Construction of Outer Measure

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Theorem

Let $X$ be a set.

Let $\mathcal P \left({X}\right)$ be the power set of $X$.

Let $\mathcal A$ be a subset of $\mathcal P \left({X}\right)$ which contains the empty set.


Let $\overline \R_{\ge 0}$ denote the set of positive extended real numbers.

Let $\gamma: \mathcal A \to \overline \R_{\ge 0}$ be a mapping such that $\gamma \left({\varnothing}\right) = 0$.


Let $\mu^*: \mathcal A \to \overline \R_{\ge 0}$ be the mapping defined as:

$\displaystyle \forall S \in \mathcal P \left({X}\right): \mu^* \left({S}\right) = \inf \ \left\{ {\sum_{n \mathop = 0}^\infty \gamma \left({A_n}\right) : \forall n \in \N : A_n \in \mathcal A, \ S \subseteq \bigcup_{n \mathop = 0}^\infty A_n}\right\}$


Then $\mu^*$ is an outer measure on $X$.


The infimum of the empty set is the greatest element, $+\infty$.


Proof

We check each of the criteria for an outer measure.

From the assumption $\gamma \left({\varnothing}\right) = 0$:

$\mu^* \left({\varnothing}\right) = 0$

Any cover of a set is also a cover of a subset of it.

Thus $\mu^*$ is monotone by Infimum of Subset.


It remains to be shown that $\mu^*$ is countably subadditive.

Let $\left\langle{S_n}\right\rangle$ be a sequence of subsets of $X$.

Let $\displaystyle S := \bigcup_{n \mathop = 0}^\infty S_n$.


Suppose there does not exist a countable cover for $S_n$ by elements of $\mathcal A$ for some $n \in \N$.

Then there does not exist a countable cover for $S$ by elements of $\mathcal A$.

In this case, the result follows immediately.


Now suppose that for each $n \in \N$, there exists a countable cover for $S_n$ by elements of $\mathcal A$.

Let $\epsilon \in \R_{>0}$ be an arbitrary (strictly) positive real number.

By definition of infimum, for each $n \in \N$, we can apply the axiom of countable choice to choose a countable cover $\mathcal C_n \subseteq \mathcal A$ of $S_n$ such that:

$\displaystyle \sum_{x \mathop \in \mathcal C_n} \gamma \left({x}\right) < \mu^* \left({S_n}\right) + \frac \epsilon {2^{n+1}}$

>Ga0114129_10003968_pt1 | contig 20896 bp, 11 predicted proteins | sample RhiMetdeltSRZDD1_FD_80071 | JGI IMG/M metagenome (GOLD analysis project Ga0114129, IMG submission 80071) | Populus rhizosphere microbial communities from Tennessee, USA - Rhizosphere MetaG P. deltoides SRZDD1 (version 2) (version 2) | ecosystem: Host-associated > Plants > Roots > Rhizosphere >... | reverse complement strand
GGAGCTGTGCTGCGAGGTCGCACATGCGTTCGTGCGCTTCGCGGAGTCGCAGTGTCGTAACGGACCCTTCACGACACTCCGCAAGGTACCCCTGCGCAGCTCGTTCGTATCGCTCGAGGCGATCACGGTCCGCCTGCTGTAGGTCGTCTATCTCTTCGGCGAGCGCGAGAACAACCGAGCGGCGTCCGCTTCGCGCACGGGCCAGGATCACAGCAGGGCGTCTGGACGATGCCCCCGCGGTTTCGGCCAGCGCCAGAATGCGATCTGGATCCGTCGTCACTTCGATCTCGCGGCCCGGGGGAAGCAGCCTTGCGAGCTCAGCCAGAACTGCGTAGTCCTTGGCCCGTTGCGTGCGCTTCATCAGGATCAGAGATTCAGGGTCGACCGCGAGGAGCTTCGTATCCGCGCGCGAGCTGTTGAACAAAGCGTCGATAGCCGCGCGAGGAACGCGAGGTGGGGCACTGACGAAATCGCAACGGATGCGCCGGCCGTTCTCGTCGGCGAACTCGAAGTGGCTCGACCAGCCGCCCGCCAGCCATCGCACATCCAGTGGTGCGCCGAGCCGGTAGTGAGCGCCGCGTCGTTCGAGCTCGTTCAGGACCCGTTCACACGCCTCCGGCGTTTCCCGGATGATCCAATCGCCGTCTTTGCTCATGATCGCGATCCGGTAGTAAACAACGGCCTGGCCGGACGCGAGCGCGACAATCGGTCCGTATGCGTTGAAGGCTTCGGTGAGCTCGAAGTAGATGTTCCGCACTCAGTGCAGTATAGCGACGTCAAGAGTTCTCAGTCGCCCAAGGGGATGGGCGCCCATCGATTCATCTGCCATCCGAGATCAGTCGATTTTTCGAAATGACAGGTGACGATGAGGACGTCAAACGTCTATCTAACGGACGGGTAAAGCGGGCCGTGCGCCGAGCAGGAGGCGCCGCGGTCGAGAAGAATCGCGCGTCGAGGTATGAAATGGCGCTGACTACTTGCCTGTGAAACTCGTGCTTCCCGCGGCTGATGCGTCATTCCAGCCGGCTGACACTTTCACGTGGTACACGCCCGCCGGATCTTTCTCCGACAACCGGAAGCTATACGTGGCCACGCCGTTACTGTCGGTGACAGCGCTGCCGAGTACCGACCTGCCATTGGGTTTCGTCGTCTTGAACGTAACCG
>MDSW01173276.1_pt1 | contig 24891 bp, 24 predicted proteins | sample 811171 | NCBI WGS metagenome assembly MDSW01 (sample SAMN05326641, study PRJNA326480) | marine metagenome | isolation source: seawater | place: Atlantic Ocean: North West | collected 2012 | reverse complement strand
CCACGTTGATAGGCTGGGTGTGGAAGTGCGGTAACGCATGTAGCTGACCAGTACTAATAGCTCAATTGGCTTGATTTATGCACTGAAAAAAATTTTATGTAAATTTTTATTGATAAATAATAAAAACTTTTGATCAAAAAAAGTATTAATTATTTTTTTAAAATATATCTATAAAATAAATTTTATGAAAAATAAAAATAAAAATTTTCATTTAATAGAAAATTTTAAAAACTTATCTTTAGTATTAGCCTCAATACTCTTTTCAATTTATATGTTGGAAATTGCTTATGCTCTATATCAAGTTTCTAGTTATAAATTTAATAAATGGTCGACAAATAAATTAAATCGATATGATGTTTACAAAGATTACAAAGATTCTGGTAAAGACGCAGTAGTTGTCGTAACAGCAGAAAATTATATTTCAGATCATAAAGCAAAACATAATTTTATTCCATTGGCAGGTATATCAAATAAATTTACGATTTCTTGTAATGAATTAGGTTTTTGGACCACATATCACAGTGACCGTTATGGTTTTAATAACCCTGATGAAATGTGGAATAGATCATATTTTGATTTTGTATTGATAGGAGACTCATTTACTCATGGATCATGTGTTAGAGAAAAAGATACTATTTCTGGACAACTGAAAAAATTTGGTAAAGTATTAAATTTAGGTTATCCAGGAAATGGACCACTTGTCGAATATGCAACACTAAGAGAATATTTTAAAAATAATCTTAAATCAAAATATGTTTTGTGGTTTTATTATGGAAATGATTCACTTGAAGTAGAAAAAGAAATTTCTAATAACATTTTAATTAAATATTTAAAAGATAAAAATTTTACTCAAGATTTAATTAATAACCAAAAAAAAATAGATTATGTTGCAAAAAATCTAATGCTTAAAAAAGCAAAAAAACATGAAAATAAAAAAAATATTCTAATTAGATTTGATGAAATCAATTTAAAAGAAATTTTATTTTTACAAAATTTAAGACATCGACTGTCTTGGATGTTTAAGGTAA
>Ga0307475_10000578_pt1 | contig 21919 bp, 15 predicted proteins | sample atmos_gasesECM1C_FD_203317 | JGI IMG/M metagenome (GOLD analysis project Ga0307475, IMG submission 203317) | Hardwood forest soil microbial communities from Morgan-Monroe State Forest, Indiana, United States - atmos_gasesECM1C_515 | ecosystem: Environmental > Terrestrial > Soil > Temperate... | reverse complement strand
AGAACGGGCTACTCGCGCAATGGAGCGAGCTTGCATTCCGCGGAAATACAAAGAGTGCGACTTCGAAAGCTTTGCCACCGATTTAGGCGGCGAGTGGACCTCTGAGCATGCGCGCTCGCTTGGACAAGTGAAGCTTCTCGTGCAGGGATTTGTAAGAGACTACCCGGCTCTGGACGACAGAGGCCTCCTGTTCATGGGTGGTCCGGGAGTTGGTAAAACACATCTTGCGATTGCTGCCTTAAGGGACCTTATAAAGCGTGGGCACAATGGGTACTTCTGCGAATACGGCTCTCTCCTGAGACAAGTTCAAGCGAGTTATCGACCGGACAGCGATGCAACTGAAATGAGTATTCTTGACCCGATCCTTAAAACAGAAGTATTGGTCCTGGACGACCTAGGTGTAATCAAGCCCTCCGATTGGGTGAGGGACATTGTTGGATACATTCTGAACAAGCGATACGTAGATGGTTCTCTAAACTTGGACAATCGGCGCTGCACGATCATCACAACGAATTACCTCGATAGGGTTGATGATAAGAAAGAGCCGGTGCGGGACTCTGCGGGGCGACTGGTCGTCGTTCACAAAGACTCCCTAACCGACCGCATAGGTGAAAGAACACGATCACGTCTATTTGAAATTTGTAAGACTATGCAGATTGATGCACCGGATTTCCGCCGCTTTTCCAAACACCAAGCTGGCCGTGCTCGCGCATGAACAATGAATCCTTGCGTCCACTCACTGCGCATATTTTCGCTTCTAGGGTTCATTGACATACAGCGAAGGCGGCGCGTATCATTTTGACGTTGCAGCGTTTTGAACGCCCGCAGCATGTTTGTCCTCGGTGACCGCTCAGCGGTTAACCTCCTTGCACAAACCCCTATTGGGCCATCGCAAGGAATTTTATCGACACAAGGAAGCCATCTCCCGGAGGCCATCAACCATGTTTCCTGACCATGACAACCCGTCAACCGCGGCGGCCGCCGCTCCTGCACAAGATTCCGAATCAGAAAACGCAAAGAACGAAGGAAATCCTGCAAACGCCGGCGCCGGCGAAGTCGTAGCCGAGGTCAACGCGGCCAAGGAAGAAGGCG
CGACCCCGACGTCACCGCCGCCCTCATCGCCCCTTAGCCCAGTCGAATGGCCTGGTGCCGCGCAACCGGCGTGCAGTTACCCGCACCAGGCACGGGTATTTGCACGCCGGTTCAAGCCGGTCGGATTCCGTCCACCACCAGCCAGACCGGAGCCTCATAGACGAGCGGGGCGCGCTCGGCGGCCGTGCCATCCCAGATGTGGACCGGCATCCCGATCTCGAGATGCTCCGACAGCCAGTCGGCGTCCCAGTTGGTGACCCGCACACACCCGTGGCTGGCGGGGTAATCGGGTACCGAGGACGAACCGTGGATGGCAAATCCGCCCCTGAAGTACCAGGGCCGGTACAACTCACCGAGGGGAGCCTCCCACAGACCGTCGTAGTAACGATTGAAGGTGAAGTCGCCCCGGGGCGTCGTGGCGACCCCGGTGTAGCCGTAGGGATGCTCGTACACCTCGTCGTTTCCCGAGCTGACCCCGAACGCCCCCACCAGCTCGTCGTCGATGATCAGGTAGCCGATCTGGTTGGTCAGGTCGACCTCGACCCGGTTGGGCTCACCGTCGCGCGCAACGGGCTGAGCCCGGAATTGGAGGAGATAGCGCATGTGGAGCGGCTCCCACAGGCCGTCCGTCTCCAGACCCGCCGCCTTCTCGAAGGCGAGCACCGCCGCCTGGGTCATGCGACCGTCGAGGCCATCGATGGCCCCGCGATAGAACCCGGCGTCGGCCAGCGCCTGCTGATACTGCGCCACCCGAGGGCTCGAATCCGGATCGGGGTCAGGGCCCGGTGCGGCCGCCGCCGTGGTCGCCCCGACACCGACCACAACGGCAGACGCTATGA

Let $\displaystyle \mathcal C = \bigcup_{n \mathop = 0}^\infty \mathcal C_n$.

Then $\mathcal C$ is a subset of $\mathcal A$ and a cover for $S$.

Furthermore, $\mathcal C$ is the countable union of countable sets.

By Countable Union of Countable Sets is Countable, $\mathcal C$ is itself countable.

Therefore:

\(\displaystyle \mu^* \left({S}\right)\) \(\le\) \(\displaystyle \sum_{x \mathop \in \mathcal C} \gamma \left({x}\right)\) $\quad$ by definition of $\mu^*$ $\quad$
\(\displaystyle \) \(\le\) \(\displaystyle \sum_{n \mathop = 0}^\infty \sum_{x \mathop \in \mathcal C_n} \gamma \left({x}\right)\) $\quad$ since each $x \in \mathcal C$ belongs to some $\mathcal C_n$ $\quad$
\(\displaystyle \) \(\le\) \(\displaystyle \sum_{n \mathop = 0}^\infty \left({\mu^* \left({S_n}\right) + \frac \epsilon {2^{n + 1} } }\right)\) $\quad$ $\quad$
\(\displaystyle \) \(=\) \(\displaystyle \epsilon + \sum_{n \mathop = 0}^\infty \mu^* \left({S_n}\right)\) $\quad$ Sum of Infinite Geometric Progression $\quad$

Since $\epsilon$ was arbitrary, the result follows.

$\blacksquare$


Axiom of Countable Choice

This theorem depends on the Axiom of Countable Choice.

Although not as strong as the Axiom of Choice, the Axiom of Countable Choice is similarly independent of the Zermelo-Fraenkel axioms.

As such, mathematicians are generally convinced of its truth and believe that it should be generally accepted.


Consequences


It follows immediately that the induced outer measure is an outer measure.


Sources